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Understanding the ABC of Plantar Fasciitis

Pain and inflammation in your feet can be a huge roadblock to your everyday activities. It can make exercise impossible, and you may even have trouble walking or standing as you try to go about your daily routine.

Plantar fasciitis may be responsible. Could you be suffering from this common and painful condition? Read on the learn the basics of plantar fasciitis, courtesy of advanced foot and ankle physicians. Visit our ankle and foot Center in The Woodlands, TX, if you think you may be suffering from plantar fasciitis.

What Is It?

Your foot has a long strip of tissue that extends from your toes to your heels. Known as fascia, these tissues support the various components of your feet, including the arch and the muscles inside.

Fascia are elastic because they’re primarily made of collagen, but if they stretch too far or experience too much stress, they can tear.

What Are the Signs?

Symptoms of plantar fasciitis include pain on the bottom of your feet. You may feel it toward the front or center of your heel bone. Some people describe it as “first step pain”, or pain that’s worse as they get out of bed in the morning.

Plantar fasciitis pain can be occasional or continuous as you go about your day. Other people only feel it after sitting, standing, or exercising for a long period of time. Sometimes stepping in a certain way or moving your foot can cause pain.

Who Has It?

Many different people are at risk of plantar fasciitis, but certain factors increase your risk. For instance, plantar fasciitis is more common in adult women than in adult men. It’s more common as you age, especially if you’re overweight. People with very flat feet or very high arches are also at high risk of plantar fasciitis.

Those who spend several hours a day on their feet are at particular risk of stressing the fascia tissue and developing plantar fasciitis symptoms. People with tight Achilles tendons and unusual walking or standing postures have a higher risk.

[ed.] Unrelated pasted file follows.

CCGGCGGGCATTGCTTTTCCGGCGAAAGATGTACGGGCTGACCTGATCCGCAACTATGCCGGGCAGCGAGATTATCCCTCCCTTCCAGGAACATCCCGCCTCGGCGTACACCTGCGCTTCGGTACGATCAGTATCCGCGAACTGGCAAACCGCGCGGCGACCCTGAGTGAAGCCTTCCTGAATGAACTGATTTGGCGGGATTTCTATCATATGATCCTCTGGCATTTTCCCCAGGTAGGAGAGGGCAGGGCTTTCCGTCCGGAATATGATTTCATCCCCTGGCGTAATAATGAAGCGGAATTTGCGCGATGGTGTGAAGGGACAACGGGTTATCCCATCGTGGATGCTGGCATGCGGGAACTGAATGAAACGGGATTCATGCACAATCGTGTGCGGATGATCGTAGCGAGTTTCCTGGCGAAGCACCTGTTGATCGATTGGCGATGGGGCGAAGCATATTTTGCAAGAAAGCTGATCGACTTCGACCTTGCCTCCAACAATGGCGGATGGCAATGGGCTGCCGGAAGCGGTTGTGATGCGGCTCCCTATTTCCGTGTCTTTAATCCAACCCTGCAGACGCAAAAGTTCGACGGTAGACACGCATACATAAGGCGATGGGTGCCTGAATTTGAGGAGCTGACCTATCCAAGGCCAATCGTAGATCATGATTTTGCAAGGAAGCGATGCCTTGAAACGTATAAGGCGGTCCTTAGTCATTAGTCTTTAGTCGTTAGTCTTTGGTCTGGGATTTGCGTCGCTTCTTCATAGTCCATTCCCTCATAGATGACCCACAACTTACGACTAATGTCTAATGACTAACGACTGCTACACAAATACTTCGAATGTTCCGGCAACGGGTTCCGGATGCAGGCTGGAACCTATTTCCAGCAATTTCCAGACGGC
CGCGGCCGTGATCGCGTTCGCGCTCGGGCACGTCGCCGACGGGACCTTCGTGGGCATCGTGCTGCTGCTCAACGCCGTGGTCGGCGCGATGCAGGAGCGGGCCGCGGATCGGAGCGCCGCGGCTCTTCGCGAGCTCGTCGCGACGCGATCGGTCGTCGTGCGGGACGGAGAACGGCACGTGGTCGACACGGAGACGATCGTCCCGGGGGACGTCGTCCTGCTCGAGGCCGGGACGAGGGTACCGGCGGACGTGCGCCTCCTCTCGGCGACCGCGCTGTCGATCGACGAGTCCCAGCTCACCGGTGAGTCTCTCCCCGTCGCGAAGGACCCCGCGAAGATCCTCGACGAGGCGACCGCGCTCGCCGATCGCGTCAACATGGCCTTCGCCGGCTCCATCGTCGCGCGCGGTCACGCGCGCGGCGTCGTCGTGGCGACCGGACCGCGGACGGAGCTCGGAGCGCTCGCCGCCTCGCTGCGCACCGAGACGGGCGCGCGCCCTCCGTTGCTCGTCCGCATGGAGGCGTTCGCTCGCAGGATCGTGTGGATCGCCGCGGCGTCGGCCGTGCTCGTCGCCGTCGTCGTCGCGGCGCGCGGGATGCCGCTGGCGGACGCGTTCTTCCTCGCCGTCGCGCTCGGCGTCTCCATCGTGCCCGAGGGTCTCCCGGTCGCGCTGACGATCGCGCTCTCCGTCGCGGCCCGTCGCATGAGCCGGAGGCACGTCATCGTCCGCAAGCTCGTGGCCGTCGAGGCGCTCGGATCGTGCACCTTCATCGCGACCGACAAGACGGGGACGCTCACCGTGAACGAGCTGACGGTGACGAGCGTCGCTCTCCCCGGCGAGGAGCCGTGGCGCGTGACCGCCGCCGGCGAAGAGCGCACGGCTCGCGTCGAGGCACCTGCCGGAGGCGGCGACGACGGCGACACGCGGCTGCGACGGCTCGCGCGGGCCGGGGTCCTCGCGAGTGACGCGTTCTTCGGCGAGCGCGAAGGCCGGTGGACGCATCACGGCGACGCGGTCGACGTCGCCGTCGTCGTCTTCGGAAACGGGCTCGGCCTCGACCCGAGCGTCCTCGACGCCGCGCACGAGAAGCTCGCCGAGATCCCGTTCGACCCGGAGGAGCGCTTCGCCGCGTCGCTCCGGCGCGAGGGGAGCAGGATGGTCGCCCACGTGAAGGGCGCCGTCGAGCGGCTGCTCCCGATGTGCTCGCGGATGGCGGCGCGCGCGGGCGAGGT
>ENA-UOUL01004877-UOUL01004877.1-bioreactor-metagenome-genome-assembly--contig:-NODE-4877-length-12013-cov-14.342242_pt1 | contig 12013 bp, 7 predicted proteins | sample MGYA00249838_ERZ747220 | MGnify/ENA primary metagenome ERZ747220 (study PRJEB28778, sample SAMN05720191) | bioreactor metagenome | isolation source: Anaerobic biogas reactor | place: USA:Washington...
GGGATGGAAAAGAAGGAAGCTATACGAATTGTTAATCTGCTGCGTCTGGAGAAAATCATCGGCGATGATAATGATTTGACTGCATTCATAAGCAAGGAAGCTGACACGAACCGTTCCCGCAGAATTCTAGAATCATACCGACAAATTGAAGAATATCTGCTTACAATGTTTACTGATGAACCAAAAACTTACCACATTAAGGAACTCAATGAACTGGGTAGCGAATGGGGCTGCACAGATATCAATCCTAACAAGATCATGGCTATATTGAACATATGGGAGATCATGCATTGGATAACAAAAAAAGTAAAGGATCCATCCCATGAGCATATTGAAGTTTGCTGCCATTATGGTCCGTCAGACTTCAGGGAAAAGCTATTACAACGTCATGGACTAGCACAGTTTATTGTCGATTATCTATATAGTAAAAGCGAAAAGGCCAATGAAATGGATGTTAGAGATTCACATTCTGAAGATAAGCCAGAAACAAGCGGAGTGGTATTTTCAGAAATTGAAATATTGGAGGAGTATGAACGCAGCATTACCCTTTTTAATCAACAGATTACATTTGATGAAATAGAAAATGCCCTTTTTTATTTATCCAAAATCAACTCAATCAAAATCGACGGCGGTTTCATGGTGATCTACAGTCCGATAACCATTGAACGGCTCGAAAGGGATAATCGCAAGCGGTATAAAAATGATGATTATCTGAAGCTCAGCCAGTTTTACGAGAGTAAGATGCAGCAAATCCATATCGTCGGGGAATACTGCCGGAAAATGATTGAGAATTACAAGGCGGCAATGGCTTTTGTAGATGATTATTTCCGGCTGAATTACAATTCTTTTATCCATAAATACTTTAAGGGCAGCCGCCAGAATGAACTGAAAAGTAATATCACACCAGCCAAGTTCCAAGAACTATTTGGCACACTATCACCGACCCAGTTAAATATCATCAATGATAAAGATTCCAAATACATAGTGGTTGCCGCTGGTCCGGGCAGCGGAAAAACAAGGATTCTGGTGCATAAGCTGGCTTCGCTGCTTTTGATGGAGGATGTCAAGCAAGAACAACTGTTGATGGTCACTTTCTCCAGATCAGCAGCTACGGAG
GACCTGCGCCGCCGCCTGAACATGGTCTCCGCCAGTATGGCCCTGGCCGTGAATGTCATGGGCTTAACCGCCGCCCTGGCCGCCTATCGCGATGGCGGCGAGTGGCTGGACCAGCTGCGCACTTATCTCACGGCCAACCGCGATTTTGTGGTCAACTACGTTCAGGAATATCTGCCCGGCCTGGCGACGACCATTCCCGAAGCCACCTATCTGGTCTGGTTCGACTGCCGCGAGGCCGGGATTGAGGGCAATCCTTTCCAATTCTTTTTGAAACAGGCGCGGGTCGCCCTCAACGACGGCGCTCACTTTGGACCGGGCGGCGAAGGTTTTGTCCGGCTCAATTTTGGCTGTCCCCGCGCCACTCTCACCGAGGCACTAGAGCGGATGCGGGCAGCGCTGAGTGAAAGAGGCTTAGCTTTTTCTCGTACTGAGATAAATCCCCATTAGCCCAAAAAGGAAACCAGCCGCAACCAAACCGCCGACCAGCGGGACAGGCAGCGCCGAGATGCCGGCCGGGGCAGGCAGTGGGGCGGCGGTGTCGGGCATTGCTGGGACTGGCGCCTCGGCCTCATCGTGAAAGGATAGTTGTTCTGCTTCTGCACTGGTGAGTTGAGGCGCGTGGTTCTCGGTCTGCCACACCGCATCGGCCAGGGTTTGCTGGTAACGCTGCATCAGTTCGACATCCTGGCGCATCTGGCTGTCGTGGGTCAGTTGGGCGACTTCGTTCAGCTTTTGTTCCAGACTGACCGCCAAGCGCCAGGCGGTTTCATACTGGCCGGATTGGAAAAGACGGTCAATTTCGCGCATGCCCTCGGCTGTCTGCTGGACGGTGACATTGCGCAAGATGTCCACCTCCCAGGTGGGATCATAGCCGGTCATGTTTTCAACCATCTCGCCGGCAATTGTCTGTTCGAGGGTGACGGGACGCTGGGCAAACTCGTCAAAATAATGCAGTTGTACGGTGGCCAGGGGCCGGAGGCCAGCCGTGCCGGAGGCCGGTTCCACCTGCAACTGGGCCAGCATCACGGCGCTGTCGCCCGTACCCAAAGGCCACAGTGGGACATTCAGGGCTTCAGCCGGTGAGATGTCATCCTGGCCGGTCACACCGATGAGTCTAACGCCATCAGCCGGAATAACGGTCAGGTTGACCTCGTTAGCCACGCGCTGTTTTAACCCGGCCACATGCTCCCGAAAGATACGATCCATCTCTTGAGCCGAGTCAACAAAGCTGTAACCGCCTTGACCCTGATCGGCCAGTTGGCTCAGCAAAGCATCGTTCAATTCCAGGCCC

You can decrease your risk of plantar fasciitis by wearing good, fitted shoes with arch support and thick soles. Try and avoid wearing high heeled shoes.

What Can You Do About It?

Symptoms of plantar fasciitis often go away on their own, although it may take up to a few months for this to occur. Rest, improve your posture and shoes, and take prescribed pain medications as directed. These steps can help reduce swelling and encourage the fascia on the bottom of your feet to heal naturally.

Visit an ankle and foot center if you’re having frequent or long-term foot pain, or if you see bruising or redness on the bottom of your foot. A foot and ankle doctor can examine your feet for tender areas and can easily diagnose plantar fasciitis. In rare cases, you may need imaging like an X-ray to rule out conditions like a pinched nerve that may also be causing you pain.

In even rarer cases, you may need foot and ankle surgery. However, this is usually only needed if you have a stress fracture, compressed nerve, or other serious condition aside from plantar fasciitis.

For more information, visit the best foot and ankle surgeons in The Woodlands, TX. Call Ankle & Foot Specialists of Conroe, The Woodlands, today to make an appointment to have your feet evaluated by a physician.